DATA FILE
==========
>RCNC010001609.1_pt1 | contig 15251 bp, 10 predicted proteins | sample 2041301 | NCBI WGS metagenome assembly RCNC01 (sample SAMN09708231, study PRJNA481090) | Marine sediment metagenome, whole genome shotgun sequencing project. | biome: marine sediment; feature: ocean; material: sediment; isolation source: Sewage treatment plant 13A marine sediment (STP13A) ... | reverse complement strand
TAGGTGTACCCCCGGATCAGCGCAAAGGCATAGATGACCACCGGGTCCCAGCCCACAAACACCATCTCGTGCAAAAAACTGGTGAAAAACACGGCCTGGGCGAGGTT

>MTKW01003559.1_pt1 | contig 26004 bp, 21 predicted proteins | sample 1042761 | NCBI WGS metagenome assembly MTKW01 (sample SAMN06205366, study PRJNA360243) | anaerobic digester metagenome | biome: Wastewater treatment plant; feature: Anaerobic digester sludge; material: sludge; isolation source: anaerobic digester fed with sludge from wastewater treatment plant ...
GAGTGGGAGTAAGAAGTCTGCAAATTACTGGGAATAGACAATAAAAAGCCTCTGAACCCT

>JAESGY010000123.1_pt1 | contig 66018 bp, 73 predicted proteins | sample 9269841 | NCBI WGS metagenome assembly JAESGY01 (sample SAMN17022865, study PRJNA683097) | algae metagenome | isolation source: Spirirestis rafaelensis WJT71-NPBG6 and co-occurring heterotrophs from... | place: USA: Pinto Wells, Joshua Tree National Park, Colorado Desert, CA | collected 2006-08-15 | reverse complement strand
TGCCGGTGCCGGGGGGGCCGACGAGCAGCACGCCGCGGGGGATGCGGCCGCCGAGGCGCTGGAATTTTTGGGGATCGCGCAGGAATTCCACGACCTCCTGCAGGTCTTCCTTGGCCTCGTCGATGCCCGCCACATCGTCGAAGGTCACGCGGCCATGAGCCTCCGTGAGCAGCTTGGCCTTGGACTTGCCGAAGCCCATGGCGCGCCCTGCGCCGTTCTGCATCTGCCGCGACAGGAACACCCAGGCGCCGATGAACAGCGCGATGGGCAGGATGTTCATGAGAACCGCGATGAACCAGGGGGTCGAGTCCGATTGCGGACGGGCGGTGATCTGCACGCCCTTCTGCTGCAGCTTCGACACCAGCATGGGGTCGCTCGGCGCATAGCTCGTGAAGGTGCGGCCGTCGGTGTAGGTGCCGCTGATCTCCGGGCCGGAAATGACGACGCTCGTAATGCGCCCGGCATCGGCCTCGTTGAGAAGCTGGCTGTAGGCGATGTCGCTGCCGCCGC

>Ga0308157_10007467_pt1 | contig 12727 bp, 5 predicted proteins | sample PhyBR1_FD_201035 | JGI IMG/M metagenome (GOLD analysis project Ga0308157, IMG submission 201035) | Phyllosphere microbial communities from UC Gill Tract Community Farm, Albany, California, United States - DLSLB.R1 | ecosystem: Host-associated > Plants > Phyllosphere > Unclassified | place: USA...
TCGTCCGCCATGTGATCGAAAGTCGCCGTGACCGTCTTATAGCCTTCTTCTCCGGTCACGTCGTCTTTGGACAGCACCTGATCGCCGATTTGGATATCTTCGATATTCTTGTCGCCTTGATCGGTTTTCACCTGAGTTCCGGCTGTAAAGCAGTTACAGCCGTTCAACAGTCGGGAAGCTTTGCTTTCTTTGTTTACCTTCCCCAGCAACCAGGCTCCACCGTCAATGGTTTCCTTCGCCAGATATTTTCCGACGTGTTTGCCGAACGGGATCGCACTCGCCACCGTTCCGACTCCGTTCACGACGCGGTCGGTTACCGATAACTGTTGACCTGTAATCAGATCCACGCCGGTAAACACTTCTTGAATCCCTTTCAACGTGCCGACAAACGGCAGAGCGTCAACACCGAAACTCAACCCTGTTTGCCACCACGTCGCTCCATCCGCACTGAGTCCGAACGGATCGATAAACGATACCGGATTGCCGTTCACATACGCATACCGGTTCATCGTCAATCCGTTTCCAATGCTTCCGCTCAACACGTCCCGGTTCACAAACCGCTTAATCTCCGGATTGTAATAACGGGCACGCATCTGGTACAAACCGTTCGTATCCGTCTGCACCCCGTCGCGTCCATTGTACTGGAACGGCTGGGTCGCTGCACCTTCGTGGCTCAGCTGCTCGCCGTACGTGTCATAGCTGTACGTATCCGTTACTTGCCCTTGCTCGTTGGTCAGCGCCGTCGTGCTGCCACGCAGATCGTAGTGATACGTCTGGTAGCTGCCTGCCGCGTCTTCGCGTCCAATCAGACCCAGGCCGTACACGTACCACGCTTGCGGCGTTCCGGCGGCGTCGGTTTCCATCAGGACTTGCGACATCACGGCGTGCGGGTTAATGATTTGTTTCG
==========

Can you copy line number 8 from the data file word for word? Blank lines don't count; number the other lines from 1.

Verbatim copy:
TCGTCCGCCATGTGATCGAAAGTCGCCGTGACCGTCTTATAGCCTTCTTCTCCGGTCACGTCGTCTTTGGACAGCACCTGATCGCCGATTTGGATATCTTCGATATTCTTGTCGCCTTGATCGGTTTTCACCTGAGTTCCGGCTGTAAAGCAGTTACAGCCGTTCAACAGTCGGGAAGCTTTGCTTTCTTTGTTTACCTTCCCCAGCAACCAGGCTCCACCGTCAATGGTTTCCTTCGCCAGATATTTTCCGACGTGTTTGCCGAACGGGATCGCACTCGCCACCGTTCCGACTCCGTTCACGACGCGGTCGGTTACCGATAACTGTTGACCTGTAATCAGATCCACGCCGGTAAACACTTCTTGAATCCCTTTCAACGTGCCGACAAACGGCAGAGCGTCAACACCGAAACTCAACCCTGTTTGCCACCACGTCGCTCCATCCGCACTGAGTCCGAACGGATCGATAAACGATACCGGATTGCCGTTCACATACGCATACCGGTTCATCGTCAATCCGTTTCCAATGCTTCCGCTCAACACGTCCCGGTTCACAAACCGCTTAATCTCCGGATTGTAATAACGGGCACGCATCTGGTACAAACCGTTCGTATCCGTCTGCACCCCGTCGCGTCCATTGTACTGGAACGGCTGGGTCGCTGCACCTTCGTGGCTCAGCTGCTCGCCGTACGTGTCATAGCTGTACGTATCCGTTACTTGCCCTTGCTCGTTGGTCAGCGCCGTCGTGCTGCCACGCAGATCGTAGTGATACGTCTGGTAGCTGCCTGCCGCGTCTTCGCGTCCAATCAGACCCAGGCCGTACACGTACCACGCTTGCGGCGTTCCGGCGGCGTCGGTTTCCATCAGGACTTGCGACATCACGGCGTGCGGGTTAATGATTTGTTTCG